In the past, groundwater potentials have been evaluated based on consideration of important parameters such as overburden thickness, weathered layer resistivity, bedrock resistivity, aquifer layer resistivity and aquifer layer thickness among others  -  and each parameter is considered in isolation. However in this study a multi-criteria GRT modelling approach was developed for evaluating groundwater potential in a typical basement complex environment. The GRT model was based on three (3) most important hydrogeophysical parameters; geology, aquifer resistivity, and aquifer thickness. These parameters were synthesized using an existing approach that has been used in environmental studies  .
2. Study Area
The study area covers Ipinsa-Okeodu area located in the northeastern boundary of Akure, Ondo State (Figure 1). The area spans within 735,000 and 739,200 m (Easting) and 806,000 and 810,600 m (Northing) based on Universal Traverse Mercatum System (Minna Datum) and it occupies a total area of about 4.7 km2 (Figure 1). The terrain across the study area is moderately to highly undulating with surface elevation ranging between 330 and 430 m above sea level, while depressions zones are observed at the southeastern parts of the study area (Figure 2).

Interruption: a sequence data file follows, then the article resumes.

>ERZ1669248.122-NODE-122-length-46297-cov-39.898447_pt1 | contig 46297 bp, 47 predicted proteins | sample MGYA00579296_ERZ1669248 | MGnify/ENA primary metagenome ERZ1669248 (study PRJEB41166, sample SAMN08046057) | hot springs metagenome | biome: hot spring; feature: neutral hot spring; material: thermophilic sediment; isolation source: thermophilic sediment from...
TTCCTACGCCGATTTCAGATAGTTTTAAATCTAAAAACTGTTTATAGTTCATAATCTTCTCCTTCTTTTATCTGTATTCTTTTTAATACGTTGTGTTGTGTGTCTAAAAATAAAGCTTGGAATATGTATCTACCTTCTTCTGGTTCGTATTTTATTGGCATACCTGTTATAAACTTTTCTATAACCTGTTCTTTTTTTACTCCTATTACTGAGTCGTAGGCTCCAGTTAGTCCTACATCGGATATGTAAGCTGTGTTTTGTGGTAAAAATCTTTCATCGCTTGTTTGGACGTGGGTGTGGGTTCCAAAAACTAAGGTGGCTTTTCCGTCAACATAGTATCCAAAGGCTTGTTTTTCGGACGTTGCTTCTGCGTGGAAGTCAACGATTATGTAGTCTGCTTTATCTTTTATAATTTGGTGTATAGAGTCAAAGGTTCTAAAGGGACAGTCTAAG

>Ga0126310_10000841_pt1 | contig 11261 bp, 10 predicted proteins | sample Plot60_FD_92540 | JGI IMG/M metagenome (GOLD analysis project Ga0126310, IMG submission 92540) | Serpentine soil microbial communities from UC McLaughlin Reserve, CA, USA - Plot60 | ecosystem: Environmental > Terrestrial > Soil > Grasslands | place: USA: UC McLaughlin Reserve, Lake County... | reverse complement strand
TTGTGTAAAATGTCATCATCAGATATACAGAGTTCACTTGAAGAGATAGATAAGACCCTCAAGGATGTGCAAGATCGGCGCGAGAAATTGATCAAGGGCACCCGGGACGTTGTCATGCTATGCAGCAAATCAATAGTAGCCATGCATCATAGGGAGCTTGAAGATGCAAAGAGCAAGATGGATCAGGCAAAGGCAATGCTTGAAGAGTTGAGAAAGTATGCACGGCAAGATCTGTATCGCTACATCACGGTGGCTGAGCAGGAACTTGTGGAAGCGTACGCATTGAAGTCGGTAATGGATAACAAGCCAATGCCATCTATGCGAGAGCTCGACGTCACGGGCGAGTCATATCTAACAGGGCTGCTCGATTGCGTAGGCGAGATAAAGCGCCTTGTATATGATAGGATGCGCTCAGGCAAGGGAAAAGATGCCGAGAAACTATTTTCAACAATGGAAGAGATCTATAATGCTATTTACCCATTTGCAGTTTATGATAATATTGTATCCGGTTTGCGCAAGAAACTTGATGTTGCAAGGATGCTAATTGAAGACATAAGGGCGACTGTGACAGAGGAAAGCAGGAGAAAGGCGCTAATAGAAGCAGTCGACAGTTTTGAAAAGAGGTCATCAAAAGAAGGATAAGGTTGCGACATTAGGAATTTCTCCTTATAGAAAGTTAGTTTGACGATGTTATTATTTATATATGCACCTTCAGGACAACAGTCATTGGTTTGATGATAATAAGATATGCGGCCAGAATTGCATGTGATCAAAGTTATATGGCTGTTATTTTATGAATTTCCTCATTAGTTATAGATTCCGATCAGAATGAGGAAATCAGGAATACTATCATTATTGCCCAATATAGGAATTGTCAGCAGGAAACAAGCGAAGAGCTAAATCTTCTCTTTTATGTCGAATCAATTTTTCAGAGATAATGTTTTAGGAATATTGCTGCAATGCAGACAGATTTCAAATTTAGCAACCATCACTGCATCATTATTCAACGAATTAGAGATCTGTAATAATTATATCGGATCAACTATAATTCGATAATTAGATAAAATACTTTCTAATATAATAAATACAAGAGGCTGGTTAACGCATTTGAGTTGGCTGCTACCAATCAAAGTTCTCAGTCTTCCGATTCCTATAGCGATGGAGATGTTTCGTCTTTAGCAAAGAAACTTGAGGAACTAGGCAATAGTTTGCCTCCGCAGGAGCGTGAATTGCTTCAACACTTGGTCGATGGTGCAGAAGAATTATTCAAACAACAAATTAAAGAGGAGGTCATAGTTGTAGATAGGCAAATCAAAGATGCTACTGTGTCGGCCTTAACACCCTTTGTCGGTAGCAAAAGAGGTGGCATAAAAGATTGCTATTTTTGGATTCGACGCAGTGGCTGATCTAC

The area falls within the tropical rain forest region, with a climate characterized by wet and dry seasons. The vegetation in the study area is tropical rain forest type; it consists of thick vegetation comprising of varieties evergreen trees that yield tropical hardwoods.
The area is easily accessible through tarred major roads, untarred roads and footpaths.
Figure 1. Simplified geological map of the study area showing the VES points.
Figure 2. Topographic map of the study area showing the VES points.
The area is underlain by the rocks of Precambrian Basement Complex of southwestern Nigeria (Figure 1). Two lithologic units were identified in the area, namely: undifferentiated Older Granite-Charnockites suites (OGC) and Migmatite-Gneiss-Quartzite complex (MGQ).
The vertical electrical sounding (VES) field technique using Schlumberger electrode configuration was adopted for this study. One hundred and two (102) VES points were occupied across the study area with a view to understanding the hydrogeophysical characteristics of the area. Analysis and interpretation of the data obtained were made both qualitatively and quantitatively in order to establish the geo-electric/geologic sequence beneath the study area. The qualitative analysis also involved evaluation of sounding curves for hydrogeophysical characteristics, while quantitative analysis involving partial curve matching and computer iterations to determine geoelectric parameters of geoelectric sequence beneath the study area. The results were presented as tables and maps.